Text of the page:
Generic Top

I just announced the new Learn Spring course, focused on the fundamentals of Spring 5 and Spring Boot 2:

>> CHECK OUT THE COURSE

If you have a few years of experience in the Java ecosystem, and you're interested in sharing that experience with the community (and getting paid for your work of course), have a look at the "Write for Us" page. Cheers. Eugen

1. Overview

In this tutorial, we’ll have a look at how deleting is done in Spring Data JPA.

2. Sample Entity

As we know from the Spring Data JPA reference documentation, repository interfaces provide us some basic support for entities.

If we have an entity, like a Book:

@Entity
public class Book {

    @Id
    @GeneratedValue
    private Long id;
    private String title;

    // standard constructors

    // standard getters and setters
}

Then, we can extend Spring Data JPA’s CrudRepository to give us access to CRUD operations on Book:

@Repository
public interface BookRepository extends CrudRepository<Book, Long> {}

3. Delete from Repository

Among others, CrudRepository contains two methods: deleteById and deleteAll.

Let’s test these methods directly from our BookRepository:

@RunWith(SpringRunner.class)
@SpringBootTest(classes = {Application.class})
public class DeleteFromRepositoryUnitTest {

    @Autowired
    private BookRepository repository;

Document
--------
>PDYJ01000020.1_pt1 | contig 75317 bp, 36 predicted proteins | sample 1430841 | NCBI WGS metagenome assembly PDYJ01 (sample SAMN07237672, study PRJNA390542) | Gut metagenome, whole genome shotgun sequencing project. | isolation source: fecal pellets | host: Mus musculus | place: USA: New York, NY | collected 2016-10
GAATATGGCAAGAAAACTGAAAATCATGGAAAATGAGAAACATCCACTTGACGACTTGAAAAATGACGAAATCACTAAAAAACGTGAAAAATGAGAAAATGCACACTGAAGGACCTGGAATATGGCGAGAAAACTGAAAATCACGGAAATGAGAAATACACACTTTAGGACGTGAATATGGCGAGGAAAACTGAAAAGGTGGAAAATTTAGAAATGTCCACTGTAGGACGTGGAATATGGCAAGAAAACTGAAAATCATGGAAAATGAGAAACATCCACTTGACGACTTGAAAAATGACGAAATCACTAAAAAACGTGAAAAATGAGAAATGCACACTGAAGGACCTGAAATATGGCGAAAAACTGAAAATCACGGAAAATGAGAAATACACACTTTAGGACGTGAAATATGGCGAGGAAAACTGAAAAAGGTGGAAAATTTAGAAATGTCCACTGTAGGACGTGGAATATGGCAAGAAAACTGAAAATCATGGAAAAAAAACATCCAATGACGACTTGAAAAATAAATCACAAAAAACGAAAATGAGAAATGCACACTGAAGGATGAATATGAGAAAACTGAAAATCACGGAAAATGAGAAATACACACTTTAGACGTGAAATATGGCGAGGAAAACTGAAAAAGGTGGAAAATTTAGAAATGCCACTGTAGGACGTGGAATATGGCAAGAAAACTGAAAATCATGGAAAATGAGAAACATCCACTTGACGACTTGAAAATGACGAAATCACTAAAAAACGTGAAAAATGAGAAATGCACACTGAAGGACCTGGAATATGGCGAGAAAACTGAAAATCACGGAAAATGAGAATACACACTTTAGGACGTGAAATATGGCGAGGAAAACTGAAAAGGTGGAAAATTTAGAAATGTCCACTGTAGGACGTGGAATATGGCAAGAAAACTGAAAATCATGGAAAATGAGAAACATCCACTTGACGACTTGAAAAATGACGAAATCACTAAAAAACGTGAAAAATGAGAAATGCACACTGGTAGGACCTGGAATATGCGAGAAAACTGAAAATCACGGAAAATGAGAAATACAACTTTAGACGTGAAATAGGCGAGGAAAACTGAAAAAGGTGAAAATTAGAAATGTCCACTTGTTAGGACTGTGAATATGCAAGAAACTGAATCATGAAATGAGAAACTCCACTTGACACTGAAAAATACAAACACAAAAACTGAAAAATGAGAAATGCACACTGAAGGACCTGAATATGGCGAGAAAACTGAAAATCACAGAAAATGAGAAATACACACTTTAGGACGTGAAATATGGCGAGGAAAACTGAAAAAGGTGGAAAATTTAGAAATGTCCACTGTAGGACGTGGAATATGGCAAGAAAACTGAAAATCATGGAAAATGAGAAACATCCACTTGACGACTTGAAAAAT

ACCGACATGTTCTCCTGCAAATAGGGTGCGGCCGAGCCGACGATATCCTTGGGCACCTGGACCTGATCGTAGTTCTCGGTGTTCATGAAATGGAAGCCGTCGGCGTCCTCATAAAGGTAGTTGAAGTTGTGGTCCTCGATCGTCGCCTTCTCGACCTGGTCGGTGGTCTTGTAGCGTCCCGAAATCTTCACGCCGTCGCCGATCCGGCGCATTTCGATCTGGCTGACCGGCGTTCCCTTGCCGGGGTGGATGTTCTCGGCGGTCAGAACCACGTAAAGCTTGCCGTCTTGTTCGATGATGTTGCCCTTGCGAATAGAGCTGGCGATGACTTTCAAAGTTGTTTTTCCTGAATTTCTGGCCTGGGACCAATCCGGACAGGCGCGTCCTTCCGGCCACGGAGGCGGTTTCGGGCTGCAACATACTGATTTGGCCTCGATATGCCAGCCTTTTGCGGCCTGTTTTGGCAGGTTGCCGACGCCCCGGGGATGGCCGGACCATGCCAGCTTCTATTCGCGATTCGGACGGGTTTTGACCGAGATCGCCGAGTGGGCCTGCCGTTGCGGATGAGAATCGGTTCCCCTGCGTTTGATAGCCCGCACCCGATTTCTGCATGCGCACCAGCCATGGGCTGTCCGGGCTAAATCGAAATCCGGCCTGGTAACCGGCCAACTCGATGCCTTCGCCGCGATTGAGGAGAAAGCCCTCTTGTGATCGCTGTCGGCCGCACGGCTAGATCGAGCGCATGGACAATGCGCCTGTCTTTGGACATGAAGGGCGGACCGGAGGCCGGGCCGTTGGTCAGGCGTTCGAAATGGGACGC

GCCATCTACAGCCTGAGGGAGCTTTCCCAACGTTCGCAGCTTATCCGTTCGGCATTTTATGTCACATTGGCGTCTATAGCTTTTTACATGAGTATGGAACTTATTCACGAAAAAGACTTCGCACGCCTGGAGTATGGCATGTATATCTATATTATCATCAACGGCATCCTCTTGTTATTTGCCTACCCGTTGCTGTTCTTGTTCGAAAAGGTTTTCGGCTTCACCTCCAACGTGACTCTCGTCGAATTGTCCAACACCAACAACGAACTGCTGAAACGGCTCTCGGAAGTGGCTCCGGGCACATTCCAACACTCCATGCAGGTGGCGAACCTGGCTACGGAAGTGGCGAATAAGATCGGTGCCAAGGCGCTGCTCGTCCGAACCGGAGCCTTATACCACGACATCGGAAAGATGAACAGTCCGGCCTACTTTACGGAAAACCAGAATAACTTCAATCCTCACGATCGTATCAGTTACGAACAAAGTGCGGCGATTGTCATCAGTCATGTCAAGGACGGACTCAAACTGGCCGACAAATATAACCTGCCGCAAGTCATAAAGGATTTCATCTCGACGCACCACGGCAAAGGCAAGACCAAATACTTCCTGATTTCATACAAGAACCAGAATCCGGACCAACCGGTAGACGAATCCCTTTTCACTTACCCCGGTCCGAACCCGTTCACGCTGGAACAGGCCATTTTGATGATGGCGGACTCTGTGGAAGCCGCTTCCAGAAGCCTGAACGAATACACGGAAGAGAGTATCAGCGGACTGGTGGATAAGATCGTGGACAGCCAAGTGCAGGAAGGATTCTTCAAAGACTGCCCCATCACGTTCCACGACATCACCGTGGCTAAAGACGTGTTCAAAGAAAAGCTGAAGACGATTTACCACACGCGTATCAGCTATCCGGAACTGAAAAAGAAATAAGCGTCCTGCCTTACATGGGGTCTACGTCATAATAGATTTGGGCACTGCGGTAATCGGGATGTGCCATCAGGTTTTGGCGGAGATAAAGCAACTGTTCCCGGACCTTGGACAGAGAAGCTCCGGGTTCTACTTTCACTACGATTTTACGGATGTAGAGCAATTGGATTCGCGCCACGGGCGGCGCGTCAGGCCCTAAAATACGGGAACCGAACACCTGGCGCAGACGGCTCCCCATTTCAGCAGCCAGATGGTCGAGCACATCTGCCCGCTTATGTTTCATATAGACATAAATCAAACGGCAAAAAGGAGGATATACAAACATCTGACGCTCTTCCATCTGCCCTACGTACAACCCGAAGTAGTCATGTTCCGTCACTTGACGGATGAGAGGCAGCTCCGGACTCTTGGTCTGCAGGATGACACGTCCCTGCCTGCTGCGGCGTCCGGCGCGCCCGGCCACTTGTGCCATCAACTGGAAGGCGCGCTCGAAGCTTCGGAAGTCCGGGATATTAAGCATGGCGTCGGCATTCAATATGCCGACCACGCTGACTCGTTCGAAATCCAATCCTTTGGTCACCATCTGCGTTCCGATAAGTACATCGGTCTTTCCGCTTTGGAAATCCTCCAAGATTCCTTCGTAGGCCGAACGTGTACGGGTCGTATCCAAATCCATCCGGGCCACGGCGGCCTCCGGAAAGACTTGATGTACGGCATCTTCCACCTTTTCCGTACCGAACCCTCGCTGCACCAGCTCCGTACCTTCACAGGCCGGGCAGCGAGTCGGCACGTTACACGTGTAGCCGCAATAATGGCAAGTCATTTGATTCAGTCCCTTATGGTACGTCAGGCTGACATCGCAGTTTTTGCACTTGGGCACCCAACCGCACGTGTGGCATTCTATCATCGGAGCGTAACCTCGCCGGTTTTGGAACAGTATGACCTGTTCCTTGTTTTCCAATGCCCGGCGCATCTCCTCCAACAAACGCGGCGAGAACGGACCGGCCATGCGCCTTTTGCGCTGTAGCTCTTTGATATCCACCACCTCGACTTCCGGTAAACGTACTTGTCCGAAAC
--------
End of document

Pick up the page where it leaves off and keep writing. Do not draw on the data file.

Book book1;
    Book book2;
    List<Book> books;

    // data initialization

    @Test
    public void whenDeleteByIdFromRepository_thenDeletingShouldBeSuccessful() {
        repository.deleteById(book1.getId());
        assertThat(repository.count()).isEqualTo(1);
    }

    @Test
    public void whenDeleteAllFromRepository_thenRepositoryShouldBeEmpty() {
        repository.deleteAll();
        assertThat(repository.count()).isEqualTo(0);
    }
}

And even though we are using CrudRepository, note that these same methods exist for other Spring Data JPA interfaces like JpaRepository or PagingAndSortingRepository.

4. Derived Delete Query

We can also derive query methods for deleting entities. There is a set of rules for writing them, but let’s just focus on the simplest example.

A derived delete query must start with deleteBy, followed by the name of the selection criteria. These criteria must be provided in the method call.

Let’s say that we want to delete Books by title. Using the naming convention, we’d start with deleteBy and list title as our criteria:

@Repository
public interface BookRepository extends CrudRepository<Book, Long> {
    long deleteByTitle(String title);
}

The return value, of type long, indicates how many records the method deleted.

Let’s write a test and make sure that is correct:

@Test
@Transactional
public void whenDeleteFromDerivedQuery_thenDeletingShouldBeSuccessful() {
    long deletedRecords = repository.deleteByTitle("The Hobbit");
    assertThat(deletedRecords).isEqualTo(1);
}

Persisting and deleting objects in JPA requires a transaction, that’s why we should use a @Transactional annotation when using these derived delete queries, to make sure a transaction is running. This is explained in detail in the ORM with Spring documentation.